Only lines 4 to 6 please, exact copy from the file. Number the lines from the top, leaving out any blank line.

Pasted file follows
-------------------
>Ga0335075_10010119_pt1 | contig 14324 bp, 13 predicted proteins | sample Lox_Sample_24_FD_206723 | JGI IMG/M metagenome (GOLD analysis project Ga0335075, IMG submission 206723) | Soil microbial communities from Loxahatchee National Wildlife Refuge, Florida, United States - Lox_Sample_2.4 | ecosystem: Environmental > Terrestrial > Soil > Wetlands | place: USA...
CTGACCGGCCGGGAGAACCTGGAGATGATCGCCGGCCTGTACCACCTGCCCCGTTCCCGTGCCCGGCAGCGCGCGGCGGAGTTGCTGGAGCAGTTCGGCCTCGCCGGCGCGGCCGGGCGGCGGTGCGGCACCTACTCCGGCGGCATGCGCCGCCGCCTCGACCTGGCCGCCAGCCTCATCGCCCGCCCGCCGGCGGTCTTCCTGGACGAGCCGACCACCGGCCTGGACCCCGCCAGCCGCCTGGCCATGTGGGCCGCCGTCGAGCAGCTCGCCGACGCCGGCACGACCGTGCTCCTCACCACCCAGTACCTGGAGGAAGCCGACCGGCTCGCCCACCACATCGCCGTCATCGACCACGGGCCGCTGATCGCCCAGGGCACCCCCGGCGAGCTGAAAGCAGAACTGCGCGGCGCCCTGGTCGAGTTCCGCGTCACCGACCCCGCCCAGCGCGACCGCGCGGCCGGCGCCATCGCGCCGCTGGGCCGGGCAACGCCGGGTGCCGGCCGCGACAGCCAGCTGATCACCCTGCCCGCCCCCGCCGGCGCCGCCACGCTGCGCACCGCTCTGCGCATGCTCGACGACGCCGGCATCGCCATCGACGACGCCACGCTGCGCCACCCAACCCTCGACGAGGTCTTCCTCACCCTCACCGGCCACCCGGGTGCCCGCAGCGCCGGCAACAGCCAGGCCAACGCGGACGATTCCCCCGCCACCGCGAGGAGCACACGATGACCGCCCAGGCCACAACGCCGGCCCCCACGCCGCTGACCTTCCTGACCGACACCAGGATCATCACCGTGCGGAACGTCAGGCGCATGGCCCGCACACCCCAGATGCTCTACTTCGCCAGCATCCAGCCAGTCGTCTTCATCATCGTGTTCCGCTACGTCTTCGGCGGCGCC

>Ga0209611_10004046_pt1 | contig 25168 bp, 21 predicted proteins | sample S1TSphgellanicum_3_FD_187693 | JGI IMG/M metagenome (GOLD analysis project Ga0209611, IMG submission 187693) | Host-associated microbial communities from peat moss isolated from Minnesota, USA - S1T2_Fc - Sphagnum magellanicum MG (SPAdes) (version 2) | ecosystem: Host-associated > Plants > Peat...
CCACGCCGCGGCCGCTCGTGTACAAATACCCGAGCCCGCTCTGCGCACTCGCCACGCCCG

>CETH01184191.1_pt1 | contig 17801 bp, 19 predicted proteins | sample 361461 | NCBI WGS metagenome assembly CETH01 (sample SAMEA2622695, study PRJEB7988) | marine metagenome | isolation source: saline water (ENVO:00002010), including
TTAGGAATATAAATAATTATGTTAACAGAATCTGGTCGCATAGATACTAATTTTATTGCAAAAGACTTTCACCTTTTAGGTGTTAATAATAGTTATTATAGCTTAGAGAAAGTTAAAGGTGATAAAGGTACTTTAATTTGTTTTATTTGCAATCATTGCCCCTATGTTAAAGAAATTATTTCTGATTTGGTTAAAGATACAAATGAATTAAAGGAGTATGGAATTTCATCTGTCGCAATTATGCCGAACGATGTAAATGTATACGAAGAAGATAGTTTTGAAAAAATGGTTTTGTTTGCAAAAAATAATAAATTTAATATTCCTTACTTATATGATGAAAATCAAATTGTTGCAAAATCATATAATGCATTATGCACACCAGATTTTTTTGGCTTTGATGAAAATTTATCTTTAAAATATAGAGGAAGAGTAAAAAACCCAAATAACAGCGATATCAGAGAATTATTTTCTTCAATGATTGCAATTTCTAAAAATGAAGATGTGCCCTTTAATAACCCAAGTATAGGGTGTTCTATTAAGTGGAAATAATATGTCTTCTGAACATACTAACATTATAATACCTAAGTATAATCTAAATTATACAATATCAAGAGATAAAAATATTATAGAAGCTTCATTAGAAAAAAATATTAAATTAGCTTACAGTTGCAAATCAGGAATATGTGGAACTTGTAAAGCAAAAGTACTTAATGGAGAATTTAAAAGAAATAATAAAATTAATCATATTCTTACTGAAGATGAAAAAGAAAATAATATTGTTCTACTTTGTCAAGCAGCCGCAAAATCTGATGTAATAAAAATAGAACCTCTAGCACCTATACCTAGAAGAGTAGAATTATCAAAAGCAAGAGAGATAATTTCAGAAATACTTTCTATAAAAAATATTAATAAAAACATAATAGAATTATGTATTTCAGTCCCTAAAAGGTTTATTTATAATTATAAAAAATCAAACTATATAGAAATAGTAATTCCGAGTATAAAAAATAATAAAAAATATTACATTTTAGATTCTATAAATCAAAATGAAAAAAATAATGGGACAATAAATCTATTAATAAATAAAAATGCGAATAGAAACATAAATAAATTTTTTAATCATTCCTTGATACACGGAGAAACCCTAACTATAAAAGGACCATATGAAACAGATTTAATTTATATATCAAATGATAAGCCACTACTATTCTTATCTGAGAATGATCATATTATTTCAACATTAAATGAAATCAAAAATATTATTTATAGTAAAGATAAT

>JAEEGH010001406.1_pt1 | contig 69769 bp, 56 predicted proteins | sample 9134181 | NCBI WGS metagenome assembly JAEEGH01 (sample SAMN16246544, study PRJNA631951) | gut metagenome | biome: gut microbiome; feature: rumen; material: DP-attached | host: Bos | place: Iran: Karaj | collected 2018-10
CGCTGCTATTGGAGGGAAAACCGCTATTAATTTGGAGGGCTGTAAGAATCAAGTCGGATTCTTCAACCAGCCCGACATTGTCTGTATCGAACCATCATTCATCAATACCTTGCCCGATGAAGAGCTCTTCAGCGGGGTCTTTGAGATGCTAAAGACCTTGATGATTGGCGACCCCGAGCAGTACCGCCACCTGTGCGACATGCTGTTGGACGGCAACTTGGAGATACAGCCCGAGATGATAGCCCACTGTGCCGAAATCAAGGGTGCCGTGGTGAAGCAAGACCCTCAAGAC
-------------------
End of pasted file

CCACGCCGCGGCCGCTCGTGTACAAATACCCGAGCCCGCTCTGCGCACTCGCCACGCCCG

>CETH01184191.1_pt1 | contig 17801 bp, 19 predicted proteins | sample 361461 | NCBI WGS metagenome assembly CETH01 (sample SAMEA2622695, study PRJEB7988) | marine metagenome | isolation source: saline water (ENVO:00002010), including
TTAGGAATATAAATAATTATGTTAACAGAATCTGGTCGCATAGATACTAATTTTATTGCAAAAGACTTTCACCTTTTAGGTGTTAATAATAGTTATTATAGCTTAGAGAAAGTTAAAGGTGATAAAGGTACTTTAATTTGTTTTATTTGCAATCATTGCCCCTATGTTAAAGAAATTATTTCTGATTTGGTTAAAGATACAAATGAATTAAAGGAGTATGGAATTTCATCTGTCGCAATTATGCCGAACGATGTAAATGTATACGAAGAAGATAGTTTTGAAAAAATGGTTTTGTTTGCAAAAAATAATAAATTTAATATTCCTTACTTATATGATGAAAATCAAATTGTTGCAAAATCATATAATGCATTATGCACACCAGATTTTTTTGGCTTTGATGAAAATTTATCTTTAAAATATAGAGGAAGAGTAAAAAACCCAAATAACAGCGATATCAGAGAATTATTTTCTTCAATGATTGCAATTTCTAAAAATGAAGATGTGCCCTTTAATAACCCAAGTATAGGGTGTTCTATTAAGTGGAAATAATATGTCTTCTGAACATACTAACATTATAATACCTAAGTATAATCTAAATTATACAATATCAAGAGATAAAAATATTATAGAAGCTTCATTAGAAAAAAATATTAAATTAGCTTACAGTTGCAAATCAGGAATATGTGGAACTTGTAAAGCAAAAGTACTTAATGGAGAATTTAAAAGAAATAATAAAATTAATCATATTCTTACTGAAGATGAAAAAGAAAATAATATTGTTCTACTTTGTCAAGCAGCCGCAAAATCTGATGTAATAAAAATAGAACCTCTAGCACCTATACCTAGAAGAGTAGAATTATCAAAAGCAAGAGAGATAATTTCAGAAATACTTTCTATAAAAAATATTAATAAAAACATAATAGAATTATGTATTTCAGTCCCTAAAAGGTTTATTTATAATTATAAAAAATCAAACTATATAGAAATAGTAATTCCGAGTATAAAAAATAATAAAAAATATTACATTTTAGATTCTATAAATCAAAATGAAAAAAATAATGGGACAATAAATCTATTAATAAATAAAAATGCGAATAGAAACATAAATAAATTTTTTAATCATTCCTTGATACACGGAGAAACCCTAACTATAAAAGGACCATATGAAACAGATTTAATTTATATATCAAATGATAAGCCACTACTATTCTTATCTGAGAATGATCATATTATTTCAACATTAAATGAAATCAAAAATATTATTTATAGTAAAGATAAT